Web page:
Everything in here seems right, but I haven’t heard other people/experts in the field talk about this nearly as much as I would expect them to if it were true.
That means things like your friends, your schoolteachers, and even that time you and your twin got sent away to separate camps must be really important.
More than enough there to continue worrying about how society is Ruining The Children, right? Non-shared environment isn’t really “non-shared environment” the way you would think. Anything that isn’t genetic or family-related gets tossed into the non-shared environment term.
So it looks like much of the non-shared environmental variation in traditional studies of personality was just error. His identical twin Rob becomes a junior advertising executive at Pepsi-Cola, where he designs his own new ad targeting young female consumers.
Both ads are very successful – in fact, exactly equally successful.
Riemann and Kandler obsessively collect every possible measurement of personality – self-report, other-report, multiple different tests – and average them out to get an unusually accurate and low-noise estimate of the personality of the twins in their study.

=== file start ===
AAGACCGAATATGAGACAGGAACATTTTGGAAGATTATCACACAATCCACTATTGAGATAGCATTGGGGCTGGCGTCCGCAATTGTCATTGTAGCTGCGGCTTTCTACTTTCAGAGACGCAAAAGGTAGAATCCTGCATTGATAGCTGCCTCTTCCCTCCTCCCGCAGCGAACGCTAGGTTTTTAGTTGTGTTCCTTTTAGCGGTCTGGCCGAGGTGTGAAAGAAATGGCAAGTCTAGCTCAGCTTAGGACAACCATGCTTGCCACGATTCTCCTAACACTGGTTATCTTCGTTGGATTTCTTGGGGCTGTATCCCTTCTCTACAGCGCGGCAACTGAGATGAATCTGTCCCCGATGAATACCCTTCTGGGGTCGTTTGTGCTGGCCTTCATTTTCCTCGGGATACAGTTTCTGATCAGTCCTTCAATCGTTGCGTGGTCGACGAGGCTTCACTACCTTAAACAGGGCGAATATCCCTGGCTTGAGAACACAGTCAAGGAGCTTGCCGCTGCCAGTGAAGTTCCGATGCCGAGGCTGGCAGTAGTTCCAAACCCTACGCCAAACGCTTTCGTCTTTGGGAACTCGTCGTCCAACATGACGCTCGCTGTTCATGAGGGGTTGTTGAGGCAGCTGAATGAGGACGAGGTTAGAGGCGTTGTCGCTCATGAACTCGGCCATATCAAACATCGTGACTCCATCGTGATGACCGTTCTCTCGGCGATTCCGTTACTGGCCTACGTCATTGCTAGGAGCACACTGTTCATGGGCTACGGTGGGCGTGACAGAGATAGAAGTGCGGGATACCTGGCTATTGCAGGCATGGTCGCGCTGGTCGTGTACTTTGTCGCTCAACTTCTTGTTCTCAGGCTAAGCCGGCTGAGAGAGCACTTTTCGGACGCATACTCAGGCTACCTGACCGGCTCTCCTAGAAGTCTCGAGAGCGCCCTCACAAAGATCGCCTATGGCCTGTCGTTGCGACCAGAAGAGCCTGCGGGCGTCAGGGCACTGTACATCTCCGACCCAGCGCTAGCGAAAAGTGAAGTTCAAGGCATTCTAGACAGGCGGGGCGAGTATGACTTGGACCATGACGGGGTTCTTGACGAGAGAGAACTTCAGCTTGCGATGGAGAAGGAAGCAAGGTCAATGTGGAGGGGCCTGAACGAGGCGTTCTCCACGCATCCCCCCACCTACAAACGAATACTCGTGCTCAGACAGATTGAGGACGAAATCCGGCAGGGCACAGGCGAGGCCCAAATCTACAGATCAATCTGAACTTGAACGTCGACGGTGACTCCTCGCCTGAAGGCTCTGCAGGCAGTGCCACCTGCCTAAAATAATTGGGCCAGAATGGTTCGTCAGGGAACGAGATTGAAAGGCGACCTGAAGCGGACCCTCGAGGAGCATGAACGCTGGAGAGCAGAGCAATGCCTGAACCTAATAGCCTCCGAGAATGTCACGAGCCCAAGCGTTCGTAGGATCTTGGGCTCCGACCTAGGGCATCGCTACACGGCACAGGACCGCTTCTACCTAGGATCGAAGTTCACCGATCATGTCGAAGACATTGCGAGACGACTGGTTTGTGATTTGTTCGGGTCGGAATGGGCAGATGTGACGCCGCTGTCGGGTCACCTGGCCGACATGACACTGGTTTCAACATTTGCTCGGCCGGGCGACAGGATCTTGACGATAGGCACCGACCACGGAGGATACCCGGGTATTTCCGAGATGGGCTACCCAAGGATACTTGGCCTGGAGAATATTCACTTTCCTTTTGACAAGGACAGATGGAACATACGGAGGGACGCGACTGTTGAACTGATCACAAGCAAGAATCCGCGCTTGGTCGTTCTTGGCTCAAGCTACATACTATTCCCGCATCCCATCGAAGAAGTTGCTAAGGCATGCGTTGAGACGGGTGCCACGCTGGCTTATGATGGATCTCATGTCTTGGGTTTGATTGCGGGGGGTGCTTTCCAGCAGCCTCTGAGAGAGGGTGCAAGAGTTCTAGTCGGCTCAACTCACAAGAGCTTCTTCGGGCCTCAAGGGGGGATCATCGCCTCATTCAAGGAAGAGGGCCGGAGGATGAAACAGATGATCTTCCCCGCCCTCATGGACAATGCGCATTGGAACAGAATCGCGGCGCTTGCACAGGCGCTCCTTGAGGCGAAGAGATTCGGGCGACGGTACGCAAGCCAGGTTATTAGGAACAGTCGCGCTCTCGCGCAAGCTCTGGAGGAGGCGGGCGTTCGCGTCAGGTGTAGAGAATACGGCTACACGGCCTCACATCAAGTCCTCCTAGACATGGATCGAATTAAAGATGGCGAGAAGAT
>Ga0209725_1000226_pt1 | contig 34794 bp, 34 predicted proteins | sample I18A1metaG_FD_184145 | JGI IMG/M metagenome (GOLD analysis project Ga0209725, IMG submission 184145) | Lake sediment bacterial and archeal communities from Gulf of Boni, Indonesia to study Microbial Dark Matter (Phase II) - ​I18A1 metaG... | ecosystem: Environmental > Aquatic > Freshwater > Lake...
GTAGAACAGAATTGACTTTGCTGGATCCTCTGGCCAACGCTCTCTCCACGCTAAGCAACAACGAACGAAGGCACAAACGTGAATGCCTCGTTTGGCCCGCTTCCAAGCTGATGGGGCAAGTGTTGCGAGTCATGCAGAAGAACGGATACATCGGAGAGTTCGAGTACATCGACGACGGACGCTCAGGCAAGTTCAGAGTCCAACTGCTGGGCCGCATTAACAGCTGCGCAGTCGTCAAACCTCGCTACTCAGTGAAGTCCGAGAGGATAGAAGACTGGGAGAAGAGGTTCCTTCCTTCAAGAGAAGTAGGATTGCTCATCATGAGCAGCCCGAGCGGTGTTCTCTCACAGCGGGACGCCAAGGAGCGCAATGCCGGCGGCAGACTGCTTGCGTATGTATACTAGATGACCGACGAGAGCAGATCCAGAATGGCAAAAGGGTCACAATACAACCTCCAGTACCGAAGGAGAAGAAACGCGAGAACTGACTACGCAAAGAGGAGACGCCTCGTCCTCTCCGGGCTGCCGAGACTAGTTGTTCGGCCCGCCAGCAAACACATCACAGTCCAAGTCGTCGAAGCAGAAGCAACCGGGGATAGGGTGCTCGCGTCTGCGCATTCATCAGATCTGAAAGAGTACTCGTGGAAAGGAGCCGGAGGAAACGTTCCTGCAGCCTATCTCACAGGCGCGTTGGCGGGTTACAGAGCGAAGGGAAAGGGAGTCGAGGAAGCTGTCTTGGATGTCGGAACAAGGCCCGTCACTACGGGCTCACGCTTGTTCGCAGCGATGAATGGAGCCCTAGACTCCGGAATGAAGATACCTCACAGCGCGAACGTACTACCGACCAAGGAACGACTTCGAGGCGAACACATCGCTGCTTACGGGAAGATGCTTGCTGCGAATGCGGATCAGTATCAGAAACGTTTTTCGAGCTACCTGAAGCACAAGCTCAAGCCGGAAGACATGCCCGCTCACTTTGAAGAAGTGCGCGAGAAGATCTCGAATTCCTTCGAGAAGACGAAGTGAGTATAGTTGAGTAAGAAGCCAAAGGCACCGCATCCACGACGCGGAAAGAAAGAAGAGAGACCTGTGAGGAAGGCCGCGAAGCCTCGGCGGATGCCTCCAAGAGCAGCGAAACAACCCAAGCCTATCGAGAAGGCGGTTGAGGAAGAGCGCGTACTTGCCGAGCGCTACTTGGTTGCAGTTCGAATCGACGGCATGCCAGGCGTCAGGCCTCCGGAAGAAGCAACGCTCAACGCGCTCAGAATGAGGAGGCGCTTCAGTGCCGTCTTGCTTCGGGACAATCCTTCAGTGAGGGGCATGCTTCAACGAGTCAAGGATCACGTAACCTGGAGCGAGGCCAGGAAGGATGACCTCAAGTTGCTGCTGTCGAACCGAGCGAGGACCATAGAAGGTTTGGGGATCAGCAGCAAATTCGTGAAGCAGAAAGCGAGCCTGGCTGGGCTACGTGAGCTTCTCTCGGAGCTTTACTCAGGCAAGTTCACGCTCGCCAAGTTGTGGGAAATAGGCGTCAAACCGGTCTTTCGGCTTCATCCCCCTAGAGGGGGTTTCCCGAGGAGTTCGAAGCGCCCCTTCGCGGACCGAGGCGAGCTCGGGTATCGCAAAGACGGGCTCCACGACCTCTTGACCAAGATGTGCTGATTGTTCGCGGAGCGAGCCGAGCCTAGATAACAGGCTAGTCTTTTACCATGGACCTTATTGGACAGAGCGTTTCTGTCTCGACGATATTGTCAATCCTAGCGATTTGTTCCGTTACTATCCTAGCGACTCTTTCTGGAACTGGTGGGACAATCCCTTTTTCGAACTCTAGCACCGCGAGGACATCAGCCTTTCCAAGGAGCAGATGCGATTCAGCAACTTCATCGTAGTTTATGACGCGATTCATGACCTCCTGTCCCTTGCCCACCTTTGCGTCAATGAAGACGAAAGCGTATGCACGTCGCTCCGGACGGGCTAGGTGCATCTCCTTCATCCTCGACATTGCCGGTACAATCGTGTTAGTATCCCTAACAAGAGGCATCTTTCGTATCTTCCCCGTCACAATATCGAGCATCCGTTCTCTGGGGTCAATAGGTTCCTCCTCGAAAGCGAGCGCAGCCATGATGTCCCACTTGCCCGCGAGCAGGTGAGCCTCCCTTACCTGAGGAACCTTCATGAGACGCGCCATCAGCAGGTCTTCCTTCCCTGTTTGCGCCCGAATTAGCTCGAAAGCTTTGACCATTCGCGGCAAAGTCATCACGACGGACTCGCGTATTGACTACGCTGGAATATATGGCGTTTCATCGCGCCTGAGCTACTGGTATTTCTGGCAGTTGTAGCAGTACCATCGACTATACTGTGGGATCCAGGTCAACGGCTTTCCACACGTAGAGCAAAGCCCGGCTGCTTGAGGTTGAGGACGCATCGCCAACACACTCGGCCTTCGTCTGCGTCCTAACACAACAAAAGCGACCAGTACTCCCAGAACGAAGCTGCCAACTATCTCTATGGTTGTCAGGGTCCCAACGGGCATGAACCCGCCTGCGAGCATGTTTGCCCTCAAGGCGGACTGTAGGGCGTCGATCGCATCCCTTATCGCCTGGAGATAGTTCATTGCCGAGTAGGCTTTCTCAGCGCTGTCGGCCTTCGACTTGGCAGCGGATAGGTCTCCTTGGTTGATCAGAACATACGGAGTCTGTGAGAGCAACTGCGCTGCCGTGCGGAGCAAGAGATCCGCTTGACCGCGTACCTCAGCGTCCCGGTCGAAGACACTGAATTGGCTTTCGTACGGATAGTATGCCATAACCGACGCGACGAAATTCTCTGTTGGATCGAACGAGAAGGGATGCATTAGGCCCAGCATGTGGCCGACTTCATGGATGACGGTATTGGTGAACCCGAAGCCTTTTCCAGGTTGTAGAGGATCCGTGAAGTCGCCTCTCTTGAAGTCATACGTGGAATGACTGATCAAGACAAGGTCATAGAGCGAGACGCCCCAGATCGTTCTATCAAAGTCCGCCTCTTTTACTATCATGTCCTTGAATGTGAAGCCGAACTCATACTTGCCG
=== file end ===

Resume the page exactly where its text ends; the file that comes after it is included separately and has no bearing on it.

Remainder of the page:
They find that variation in personality is about 85% genetic, 15% non-shared environmental. Bob becomes a junior advertising executive at Coca-Cola, where he designs a new ad targeting young female consumers.Science reporters read the study finding that much of the variation in income is non-shared environmental, and conclude that despite their identical genes, there must be deep and mysterious differences in Bob and Rob’s abilities and business acumen.They speculate that Rob had a very inspirational teacher in school who pushed him to achieve greatness, and Bob must have fallen in with a bad peer group who didn’t value hard work.But actually, Bob and Rob are completely identical in every way, no incident in their past did anything to separate them, and Bob just ended up working for a crappy CEO.In this scenario, inherent predisposition to earning money is exactly the same in both twins, they just have different amounts of luck at it. The genome can’t encode the location of every cell in the body.But at least (these scholars of social behavior could tell themselves) it provided a consolation prize.